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Culture > Entertainment

I’m Just A Woman Written And Directed By Greta Gerwig

This article is written by a student writer from the Her Campus at USF chapter.

A love letter to Greta Gerwig’s magically feminine filmmaking.

Greta Gerwig’s Barbie release this summer caused an explosion of pink outfits, “Hi Barbie’s” exchanged with strangers, and shared reflections on girlhood on TikTok and all over social media. It filled movie theaters with viewers of all ages dressed in pink and made Greta Gerwig, who also directed Lady Bird and Little Women, the highest-grossing female director of all time, according to The Hollywood Reporter. That is enough to say that Barbie reached an incredible amount of people, and the fact that so many girls and women got to experience the magic of Greta Gerwig’s portrayal of female experiences fills me with joy every time I think about it. 

The first Greta Gerwig movie I watched was Lady Bird when I was 15. I loved it, but I was also extremely confused as to why a movie about a girl whose reality was so entirely different from mine felt so relatable to me (I did initially want to watch it because of my then newly discovered obsession with Timothée Chalamet, which might have unironically been my starting point to relating to Lady Bird.) I watched it again and again, until I could define exactly what made it so true to my own experience of girlhood.

It was Gerwig’s sensible and empathetic point of view of female experiences, which turns everything she writes into reality, that made Lady Bird relatable to me. None of her characters are ever stereotypical or two-dimensional. They are always so very real; I could feel Lady Bird’s feelings through the screen. Gerwig’s witty quotes hit you right in the chest every single time, and her monologues bring tears to your eyes because you might just have felt exactly like that at least once in your life (I’m looking at you, Jo March monologue), and Gerwig does a wonderful job at reminding you of that.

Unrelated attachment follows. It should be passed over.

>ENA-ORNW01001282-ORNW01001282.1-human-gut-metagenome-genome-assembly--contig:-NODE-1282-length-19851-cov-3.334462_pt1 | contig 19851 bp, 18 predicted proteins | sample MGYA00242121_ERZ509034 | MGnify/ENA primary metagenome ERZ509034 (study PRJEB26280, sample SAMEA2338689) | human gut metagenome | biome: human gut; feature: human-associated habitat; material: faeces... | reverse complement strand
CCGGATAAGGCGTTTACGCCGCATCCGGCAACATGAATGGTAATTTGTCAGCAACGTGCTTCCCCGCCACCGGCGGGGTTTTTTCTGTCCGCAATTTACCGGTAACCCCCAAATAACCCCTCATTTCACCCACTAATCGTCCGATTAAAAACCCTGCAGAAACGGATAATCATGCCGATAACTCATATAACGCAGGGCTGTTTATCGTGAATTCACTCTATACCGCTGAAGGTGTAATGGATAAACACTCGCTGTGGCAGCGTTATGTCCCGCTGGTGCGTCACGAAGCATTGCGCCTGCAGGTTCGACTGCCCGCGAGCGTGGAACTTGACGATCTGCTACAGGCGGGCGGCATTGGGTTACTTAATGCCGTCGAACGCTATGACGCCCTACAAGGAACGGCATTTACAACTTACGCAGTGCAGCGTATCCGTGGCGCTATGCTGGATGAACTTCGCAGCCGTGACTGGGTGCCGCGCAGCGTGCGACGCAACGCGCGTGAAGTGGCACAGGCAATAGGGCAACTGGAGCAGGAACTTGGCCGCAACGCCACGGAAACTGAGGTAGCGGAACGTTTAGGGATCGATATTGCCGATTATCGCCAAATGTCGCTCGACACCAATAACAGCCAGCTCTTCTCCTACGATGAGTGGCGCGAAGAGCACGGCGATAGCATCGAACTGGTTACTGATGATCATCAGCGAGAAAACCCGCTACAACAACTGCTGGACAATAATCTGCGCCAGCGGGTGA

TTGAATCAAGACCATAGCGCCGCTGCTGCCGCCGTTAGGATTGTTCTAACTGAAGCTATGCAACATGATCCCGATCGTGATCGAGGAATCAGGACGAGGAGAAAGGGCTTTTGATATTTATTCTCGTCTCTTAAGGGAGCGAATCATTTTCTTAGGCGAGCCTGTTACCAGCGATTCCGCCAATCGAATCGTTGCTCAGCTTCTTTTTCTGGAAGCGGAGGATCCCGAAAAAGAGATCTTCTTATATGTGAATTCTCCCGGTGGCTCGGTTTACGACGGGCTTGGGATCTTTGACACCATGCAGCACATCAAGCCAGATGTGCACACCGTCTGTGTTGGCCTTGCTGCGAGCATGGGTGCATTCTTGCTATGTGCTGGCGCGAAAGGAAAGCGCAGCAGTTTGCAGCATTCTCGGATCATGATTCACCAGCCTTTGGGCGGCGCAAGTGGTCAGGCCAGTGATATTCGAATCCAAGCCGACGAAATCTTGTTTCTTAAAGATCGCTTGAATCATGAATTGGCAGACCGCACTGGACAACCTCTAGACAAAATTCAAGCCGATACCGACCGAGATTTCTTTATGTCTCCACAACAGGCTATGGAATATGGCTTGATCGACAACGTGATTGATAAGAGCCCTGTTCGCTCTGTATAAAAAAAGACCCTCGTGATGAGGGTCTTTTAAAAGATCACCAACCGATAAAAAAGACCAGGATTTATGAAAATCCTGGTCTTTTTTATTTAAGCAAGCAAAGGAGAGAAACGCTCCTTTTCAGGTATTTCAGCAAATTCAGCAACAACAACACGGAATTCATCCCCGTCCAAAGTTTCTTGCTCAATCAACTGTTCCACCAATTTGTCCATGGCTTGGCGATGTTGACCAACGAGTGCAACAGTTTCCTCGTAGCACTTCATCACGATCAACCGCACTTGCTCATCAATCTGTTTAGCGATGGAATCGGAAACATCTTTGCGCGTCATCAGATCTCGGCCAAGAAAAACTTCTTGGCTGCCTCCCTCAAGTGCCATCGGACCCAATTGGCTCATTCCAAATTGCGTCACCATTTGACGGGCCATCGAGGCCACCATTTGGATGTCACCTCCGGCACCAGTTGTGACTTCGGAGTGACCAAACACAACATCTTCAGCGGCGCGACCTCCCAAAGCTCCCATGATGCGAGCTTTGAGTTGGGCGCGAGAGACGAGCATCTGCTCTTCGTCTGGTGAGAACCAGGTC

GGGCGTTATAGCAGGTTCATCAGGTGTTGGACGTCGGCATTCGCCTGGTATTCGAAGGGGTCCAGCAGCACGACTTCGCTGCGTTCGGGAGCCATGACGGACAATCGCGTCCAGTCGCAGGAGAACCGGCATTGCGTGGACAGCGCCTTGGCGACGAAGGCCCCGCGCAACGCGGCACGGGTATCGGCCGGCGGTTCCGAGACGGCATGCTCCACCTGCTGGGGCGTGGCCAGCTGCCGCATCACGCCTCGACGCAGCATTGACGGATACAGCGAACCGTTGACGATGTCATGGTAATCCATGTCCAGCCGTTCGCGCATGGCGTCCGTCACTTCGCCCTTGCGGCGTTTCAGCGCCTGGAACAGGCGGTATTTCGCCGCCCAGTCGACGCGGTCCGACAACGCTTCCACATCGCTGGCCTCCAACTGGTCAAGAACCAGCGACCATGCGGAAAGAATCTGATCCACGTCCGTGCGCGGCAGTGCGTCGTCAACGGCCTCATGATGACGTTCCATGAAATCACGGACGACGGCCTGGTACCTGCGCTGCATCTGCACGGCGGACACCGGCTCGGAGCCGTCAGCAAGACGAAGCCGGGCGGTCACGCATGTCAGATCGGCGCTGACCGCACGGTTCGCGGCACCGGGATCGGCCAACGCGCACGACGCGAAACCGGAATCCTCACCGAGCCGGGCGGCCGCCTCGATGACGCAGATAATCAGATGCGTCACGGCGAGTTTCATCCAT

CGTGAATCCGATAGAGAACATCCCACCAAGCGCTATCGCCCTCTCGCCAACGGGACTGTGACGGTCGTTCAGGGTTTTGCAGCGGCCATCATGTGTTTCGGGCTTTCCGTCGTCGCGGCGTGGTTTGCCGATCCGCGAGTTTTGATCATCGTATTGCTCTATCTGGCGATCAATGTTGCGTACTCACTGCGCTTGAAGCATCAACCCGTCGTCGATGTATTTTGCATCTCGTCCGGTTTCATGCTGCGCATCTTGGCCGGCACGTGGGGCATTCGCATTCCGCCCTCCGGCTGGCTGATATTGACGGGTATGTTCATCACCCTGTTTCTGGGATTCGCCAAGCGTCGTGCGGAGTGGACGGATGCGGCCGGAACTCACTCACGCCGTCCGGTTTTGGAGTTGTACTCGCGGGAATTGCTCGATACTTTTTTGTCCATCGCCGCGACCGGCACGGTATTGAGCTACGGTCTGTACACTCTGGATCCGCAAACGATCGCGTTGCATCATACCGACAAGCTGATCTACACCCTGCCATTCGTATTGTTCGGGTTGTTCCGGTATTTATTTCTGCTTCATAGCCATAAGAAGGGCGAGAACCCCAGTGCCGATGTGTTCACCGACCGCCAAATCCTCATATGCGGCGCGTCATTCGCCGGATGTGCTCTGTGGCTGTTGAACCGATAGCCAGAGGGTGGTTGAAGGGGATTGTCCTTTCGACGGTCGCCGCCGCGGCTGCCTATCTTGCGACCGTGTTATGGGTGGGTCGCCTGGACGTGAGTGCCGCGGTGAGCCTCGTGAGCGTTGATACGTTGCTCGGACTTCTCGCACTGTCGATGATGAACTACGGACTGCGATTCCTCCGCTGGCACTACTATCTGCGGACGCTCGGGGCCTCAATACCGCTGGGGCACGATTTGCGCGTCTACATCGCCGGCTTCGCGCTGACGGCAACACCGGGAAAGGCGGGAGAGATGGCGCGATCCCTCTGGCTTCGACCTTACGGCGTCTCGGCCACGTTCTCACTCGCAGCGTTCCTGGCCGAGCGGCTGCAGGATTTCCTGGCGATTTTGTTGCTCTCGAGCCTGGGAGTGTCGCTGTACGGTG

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Gerwig’s talent goes beyond technicalities: her passion and genuine respect for each and every one of her characters make the empathy she has as a writer and director jump out of the screen, even for people who don’t know anything about her work. All the suffering, all the terrible parts of being a woman are not romanticized, never made pretty for commercialization; everything is portrayed free of the fake flawlessness commonly found in stories about teenage girls, and as awkwardly as in reality, in a way I’ve never seen anyone else do before. There’s comfort in seeing female stories under such a positive light through female characters who are complex and iconic but never manic pixie dream girls. 

In her article “Why We Need Greta Gerwig,” Lindsey Romain writes,“Gerwig loves these girls. Not just Lady Bird and Jo March, but all of the women in their orbit; Lady Bird’s friends, Jo’s sisters. She fills the frame – and therefore their worlds and ours – with splendor and importance. She validates their experiences by displaying them so typically” 

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Even before watching Barbie, I already knew I was going to love it. All my friends kept asking me what I would do if the movie was bad – because I was basically promoting it to everyone I talked about it with – but that was never a possibility for me. I trusted Gerwig to send me the same message, in essence, of her previous films: it’s okay to feel like this, it’s okay to be like this. There is no right way to be a woman, you can just be.

I have seen Lady Bird stumble to find her way through changing her name, choosing the wrong boys, and fighting with her mom while desperately craving her love. I have wanted to be “great or nothing” like Amy March, have felt out of place and restless like Jo, have aspired to have Beth’s kindness and Meg’s strength of heart, and seeing it all play out through Gerwig’s lenses brought a new light to how I see my own experiences and views of girlhood and womanhood every single time. And, most recently, I have also felt Barbie’s need to find out who she was for herself, free of other people’s expectations – and the fact that even Barbie, a literal doll, had her story told in a way that respected her feelings and experiences as a woman perfectly illustrates the very essence of Greta Gerwig’s filmmaking. 

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Whether she’s dancing through the streets of New York as the quirky Frances Ha (from Frances Ha, a film she co-wrote with Noah Baumbach) or wearing a prom dress to shoot the prom scene from Lady Bird, Gerwig is an inspiration in front of and behind the camera. Her clever but ever-kind approach to female stories and the brilliance and grace with which she handles the role of director are only a few of the reasons why her movies will always be magic to me. 

I am a freshman majoring in Mass Communications at USF Tampa, with dreams of working as a Journalist/Filmmaker someday. In my spare time, I enjoy reading and watching films and shows about complex female characters, screaming the lyrics to Taylor Swift songs, and getting coffee even though I'm not supposed to.